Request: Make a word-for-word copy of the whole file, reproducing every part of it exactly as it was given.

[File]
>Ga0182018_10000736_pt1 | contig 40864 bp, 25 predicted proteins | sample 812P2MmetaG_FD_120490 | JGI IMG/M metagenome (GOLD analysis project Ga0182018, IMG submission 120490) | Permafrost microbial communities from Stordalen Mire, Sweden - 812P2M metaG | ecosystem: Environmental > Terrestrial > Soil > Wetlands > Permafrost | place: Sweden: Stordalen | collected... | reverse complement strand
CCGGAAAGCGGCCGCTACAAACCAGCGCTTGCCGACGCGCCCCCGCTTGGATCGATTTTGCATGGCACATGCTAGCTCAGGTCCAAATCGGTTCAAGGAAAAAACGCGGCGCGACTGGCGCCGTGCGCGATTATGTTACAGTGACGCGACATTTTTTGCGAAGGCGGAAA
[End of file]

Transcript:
>Ga0182018_10000736_pt1 | contig 40864 bp, 25 predicted proteins | sample 812P2MmetaG_FD_120490 | JGI IMG/M metagenome (GOLD analysis project Ga0182018, IMG submission 120490) | Permafrost microbial communities from Stordalen Mire, Sweden - 812P2M metaG | ecosystem: Environmental > Terrestrial > Soil > Wetlands > Permafrost | place: Sweden: Stordalen | collected... | reverse complement strand
CCGGAAAGCGGCCGCTACAAACCAGCGCTTGCCGACGCGCCCCCGCTTGGATCGATTTTGCATGGCACATGCTAGCTCAGGTCCAAATCGGTTCAAGGAAAAAACGCGGCGCGACTGGCGCCGTGCGCGATTATGTTACAGTGACGCGACATTTTTTGCGAAGGCGGAAA